Recommendation 15–2 Any Australian Government agency that administers oaths, affirmations or declarations of secrecy should ensure that these properly reflect what is required under relevant Commonwealth secrecy laws.

Changes to Archives Act
The taxation specific secrecy provision in the act [Recommendation 16–5 ], Section 33(3) should be repealed.

And current uncertainty about the relationship between the Archives Act and secrecy provisions in other acts should be removed:
Recommendation 16–6 The Archives Act 1983 (Cth) should be amended to provide that the public access provisions of the Act override any secrecy provisions that would otherwise apply.

ALRC on secrecy No 2: FOI issues

Freedom of Information related issues feature prominently in the Australian Law Reform Commission Report Secrecy Laws and Open Government in Australia released last week (see earlier post). Chapter 2 discusses secrecy in the context of open government; Chapter 14 provides a framework for effective information handling; Chapter 15 addresses the associated culture change issues; and Chapter 16 examines the inter-action of secrecy provisions with the FOI, Archives and Privacy acts, and with claims of parliamentary privilege.

Section 38 to stay
Of particular interest is the change of heart by the Commission on the preliminary view expressed in its Discussion Paper, Review of Secrecy Laws (DP 74), that section 38 of the FOI act which currently provides exemption for information of the kind referred to in specified secrecy provisions in other acts, should be repealed. The Report notes:
 16.82 Two competing views were evident in submissions. On the one hand, there was support for the proposal to repeal the secrecy exemption on the basis that this would promote open government, and that other exemptions in the FOI Act provided sufficient protection. On the other hand, a number of agencies were concerned that the repeal of the secrecy exemption would leave insufficient protection for their information holdings. Particular concerns were raised by regulatory agencies that handle large amounts of personal and commercial information.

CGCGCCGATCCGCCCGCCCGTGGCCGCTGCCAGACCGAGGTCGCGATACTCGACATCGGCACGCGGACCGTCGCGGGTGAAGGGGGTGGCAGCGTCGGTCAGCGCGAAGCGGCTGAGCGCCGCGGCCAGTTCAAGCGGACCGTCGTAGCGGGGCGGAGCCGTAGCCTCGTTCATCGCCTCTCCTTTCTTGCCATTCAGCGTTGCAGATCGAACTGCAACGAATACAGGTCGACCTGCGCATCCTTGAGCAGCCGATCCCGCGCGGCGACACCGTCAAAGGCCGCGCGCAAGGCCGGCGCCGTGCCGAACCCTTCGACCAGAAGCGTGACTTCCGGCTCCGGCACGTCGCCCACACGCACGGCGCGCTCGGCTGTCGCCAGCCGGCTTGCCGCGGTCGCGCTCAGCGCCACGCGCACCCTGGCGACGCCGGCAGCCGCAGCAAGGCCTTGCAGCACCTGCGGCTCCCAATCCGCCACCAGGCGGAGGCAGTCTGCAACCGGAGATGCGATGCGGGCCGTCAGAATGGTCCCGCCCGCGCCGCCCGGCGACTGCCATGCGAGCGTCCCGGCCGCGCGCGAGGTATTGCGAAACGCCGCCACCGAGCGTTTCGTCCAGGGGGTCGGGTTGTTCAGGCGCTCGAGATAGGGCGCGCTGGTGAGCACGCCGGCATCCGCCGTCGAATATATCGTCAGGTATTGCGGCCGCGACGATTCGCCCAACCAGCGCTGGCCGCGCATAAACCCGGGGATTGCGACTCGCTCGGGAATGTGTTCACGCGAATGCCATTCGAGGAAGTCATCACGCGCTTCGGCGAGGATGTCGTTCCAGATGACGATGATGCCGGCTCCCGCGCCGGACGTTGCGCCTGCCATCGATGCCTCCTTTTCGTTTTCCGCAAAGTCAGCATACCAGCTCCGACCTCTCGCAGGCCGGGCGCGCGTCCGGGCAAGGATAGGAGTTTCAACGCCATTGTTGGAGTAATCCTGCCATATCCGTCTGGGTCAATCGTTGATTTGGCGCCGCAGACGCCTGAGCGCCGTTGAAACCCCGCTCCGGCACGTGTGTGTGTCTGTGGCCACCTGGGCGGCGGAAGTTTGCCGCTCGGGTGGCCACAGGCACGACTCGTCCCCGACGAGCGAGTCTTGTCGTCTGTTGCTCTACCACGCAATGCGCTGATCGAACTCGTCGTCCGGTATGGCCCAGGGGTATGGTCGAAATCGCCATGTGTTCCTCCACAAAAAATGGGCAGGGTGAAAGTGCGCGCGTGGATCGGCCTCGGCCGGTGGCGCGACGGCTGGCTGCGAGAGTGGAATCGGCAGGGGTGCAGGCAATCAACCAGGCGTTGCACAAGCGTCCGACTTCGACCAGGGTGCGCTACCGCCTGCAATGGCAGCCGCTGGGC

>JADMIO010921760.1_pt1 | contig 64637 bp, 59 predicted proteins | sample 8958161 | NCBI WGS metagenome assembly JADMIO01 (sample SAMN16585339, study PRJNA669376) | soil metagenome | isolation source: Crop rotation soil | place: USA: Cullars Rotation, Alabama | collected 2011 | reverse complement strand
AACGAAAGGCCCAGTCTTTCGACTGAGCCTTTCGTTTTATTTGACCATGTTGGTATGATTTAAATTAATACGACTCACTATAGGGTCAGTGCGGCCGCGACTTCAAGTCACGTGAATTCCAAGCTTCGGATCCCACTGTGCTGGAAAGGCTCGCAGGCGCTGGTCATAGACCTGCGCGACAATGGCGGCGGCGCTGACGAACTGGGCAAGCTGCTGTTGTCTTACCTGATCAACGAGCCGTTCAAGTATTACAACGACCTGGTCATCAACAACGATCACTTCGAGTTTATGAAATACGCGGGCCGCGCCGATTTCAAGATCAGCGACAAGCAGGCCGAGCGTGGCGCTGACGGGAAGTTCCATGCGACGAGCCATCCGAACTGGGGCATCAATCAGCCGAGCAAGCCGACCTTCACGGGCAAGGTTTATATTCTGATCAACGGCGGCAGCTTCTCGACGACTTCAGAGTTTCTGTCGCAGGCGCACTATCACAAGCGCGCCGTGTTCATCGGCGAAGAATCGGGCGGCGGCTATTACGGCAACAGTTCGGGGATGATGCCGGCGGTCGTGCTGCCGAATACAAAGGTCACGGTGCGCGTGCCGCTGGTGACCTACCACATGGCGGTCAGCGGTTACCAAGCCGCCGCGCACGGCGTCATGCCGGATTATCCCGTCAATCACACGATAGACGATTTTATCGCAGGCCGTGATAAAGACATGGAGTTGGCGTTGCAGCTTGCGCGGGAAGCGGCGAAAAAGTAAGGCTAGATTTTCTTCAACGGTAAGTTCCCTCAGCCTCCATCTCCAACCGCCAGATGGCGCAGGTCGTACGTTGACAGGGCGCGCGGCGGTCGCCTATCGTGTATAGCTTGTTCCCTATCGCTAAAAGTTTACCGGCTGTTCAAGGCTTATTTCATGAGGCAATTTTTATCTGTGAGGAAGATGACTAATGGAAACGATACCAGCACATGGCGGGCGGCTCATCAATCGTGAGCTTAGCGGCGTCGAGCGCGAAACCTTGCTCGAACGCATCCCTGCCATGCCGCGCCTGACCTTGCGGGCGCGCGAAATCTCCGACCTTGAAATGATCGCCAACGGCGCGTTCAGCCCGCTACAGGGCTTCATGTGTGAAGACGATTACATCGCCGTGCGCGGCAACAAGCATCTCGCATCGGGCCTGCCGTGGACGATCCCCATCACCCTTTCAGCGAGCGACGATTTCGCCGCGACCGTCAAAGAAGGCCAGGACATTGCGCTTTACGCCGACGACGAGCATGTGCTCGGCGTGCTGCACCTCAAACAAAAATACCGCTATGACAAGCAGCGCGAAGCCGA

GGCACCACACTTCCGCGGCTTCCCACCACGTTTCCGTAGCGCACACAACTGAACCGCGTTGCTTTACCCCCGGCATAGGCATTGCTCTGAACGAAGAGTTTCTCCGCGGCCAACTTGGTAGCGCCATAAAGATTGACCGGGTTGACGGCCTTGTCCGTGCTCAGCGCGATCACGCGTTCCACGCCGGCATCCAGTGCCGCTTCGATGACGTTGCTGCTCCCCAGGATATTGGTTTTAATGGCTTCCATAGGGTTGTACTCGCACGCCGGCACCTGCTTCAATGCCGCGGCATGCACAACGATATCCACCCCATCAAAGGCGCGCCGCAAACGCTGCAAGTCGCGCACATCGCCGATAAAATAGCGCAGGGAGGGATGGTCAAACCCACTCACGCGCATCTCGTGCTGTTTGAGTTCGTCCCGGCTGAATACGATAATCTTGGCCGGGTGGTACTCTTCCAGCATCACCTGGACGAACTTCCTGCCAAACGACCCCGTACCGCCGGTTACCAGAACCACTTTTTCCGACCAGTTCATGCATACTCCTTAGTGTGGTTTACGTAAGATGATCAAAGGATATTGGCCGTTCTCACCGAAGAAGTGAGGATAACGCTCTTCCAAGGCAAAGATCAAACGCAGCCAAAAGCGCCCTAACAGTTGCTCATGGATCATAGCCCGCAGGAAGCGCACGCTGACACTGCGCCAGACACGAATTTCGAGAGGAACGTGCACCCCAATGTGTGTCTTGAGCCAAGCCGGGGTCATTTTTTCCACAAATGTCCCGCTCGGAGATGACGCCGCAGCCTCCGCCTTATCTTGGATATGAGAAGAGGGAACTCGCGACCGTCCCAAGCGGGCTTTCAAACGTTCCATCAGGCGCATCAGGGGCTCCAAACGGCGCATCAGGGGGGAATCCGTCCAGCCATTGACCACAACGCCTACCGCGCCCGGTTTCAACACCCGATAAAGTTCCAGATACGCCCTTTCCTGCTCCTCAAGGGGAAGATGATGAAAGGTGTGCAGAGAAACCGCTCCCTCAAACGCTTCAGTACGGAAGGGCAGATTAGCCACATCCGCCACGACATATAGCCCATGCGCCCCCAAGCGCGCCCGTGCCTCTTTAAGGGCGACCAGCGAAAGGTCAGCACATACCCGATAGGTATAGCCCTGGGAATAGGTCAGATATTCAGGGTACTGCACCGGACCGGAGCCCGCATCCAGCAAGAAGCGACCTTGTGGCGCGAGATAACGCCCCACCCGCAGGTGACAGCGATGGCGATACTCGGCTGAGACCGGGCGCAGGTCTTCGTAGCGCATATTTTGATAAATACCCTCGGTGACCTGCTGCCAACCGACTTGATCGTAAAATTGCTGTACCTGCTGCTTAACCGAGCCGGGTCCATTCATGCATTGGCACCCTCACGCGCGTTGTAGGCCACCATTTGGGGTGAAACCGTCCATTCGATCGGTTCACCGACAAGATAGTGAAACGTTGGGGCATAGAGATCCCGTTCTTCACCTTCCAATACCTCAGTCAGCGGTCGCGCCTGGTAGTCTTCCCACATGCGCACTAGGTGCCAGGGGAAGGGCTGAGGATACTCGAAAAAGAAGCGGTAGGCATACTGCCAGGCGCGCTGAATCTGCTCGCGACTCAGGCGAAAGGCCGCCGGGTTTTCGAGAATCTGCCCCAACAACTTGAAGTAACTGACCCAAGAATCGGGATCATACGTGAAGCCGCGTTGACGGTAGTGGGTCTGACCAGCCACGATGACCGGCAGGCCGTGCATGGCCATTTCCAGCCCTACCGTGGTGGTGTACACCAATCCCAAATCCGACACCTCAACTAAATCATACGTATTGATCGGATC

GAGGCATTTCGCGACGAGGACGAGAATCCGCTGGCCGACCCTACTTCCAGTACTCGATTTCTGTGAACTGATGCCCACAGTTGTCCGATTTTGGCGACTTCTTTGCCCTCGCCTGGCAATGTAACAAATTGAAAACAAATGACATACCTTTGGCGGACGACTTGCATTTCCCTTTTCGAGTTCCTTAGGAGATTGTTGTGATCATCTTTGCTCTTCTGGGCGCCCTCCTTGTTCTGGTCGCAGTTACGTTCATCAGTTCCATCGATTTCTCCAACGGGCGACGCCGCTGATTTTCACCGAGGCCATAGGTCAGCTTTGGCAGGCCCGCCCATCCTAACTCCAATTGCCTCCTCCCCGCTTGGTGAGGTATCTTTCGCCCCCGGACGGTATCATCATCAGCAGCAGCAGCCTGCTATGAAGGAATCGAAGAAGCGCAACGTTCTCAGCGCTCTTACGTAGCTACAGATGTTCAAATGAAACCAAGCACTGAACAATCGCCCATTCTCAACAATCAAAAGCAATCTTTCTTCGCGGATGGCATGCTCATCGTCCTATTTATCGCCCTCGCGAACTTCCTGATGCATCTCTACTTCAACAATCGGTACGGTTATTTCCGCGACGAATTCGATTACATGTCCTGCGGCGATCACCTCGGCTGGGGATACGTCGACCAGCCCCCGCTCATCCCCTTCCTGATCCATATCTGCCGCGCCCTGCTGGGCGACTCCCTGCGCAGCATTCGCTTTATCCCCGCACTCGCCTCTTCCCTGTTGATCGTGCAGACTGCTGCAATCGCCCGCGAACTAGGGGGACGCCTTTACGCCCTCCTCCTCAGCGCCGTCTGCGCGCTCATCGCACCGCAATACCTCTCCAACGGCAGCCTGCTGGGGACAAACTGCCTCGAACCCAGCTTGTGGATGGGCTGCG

Agencies won out. The Commission [Recommendations 16-1 to 16-4] says Section 38 should be retained:
16.83 The ALRC has considered the secrecy provisions that currently invoke the exemption, and is persuaded that the exemption has an ongoing role to play. Particularly compelling in this regard are secrecy provisions which apply to a confined class of highly sensitive Commonwealth information—such as those included in the Civil Aviation Act 1988 (Cth) and Telecommunications (Interception and Access) Act 1979 (Cth). As set out in the Queensland Government’s response to the Solomon Committee report, these matters ‘require an absolute guarantee of confidentiality to ensure upfront public confidence and participation in certain processes of government’
There is a question whether some of the 65 provisions of other acts that currently are linked to the s 38 exemption meet this "highly sensitive" standard. In the FOI reform bill currently before the parliament no relevant amendments have been proposed, so re-examination of schedule 3 is another issue to be pencilled in for phase three of the reform process two years down the track.

Some fine print that hopefully won't be missed includes:
16.84 The recommendation that the exemption should be retained also recognises the fact that numerous other recommendations in this Report seek to narrow the scope of secrecy provisions, including, in most circumstances, linking them to an express harm requirement. Implementation of these recommendations will help to minimise the potential incursion of the secrecy provision exemption on the principle of open government. However, the ALRC considers that additional reforms are needed to ensure that the exemption does not operate to reinforce a ‘culture of secrecy’.
16.85 First, the secrecy exemption should be amended to include a definitive list of secrecy provisions that operate to conclusively override the FOI Act. This ensures that the minister responsible for administering the FOI Act is involved in the decision to include any secrecy provisions on the list.
16.86 Further, ministers who wish to add a secrecy provision to the list of exemptions should be required to assess, and put on the public record, the potential impact of the proposed amendment on the scrutiny of government action. Such an assessment could be included in the explanatory memorandum to ensure parliamentary scrutiny and debate. Among other considerations, relevant factors would include the breadth of the class of information to which the secrecy provision applies, and the likely relevance of the information for public scrutiny of government action.
Turning the schedule attached to s 38 into the "definitive list" would  mean the end of the practice of putting other provisions in separate legislation that give effect to the section and override the FOI act. The ALRC discovered [16.24] four such provisions: National Health Security Act 2007 (Cth) s 90; Australian Prudential Regulation Authority Act 1998 (Cth) s 56; Superannuation Industry (Supervision) Act 1993 (Cth) s 252C; Reserve Bank Act 1959 (Cth) s 79A.

The Commission declined to follow the NSW and Queensland precedents that give weight  to the existence of a secrecy provision in another act not specified in the FOI act as a  consideration, to be weighed along with other relevant factors, where a public interest test applies. The report recommends an amendment to the FOI act to provide that the act overrides obligations of non-disclosure in other legislation. Other exemptions apart from s 38 of course, depending on the content of a document, might still apply.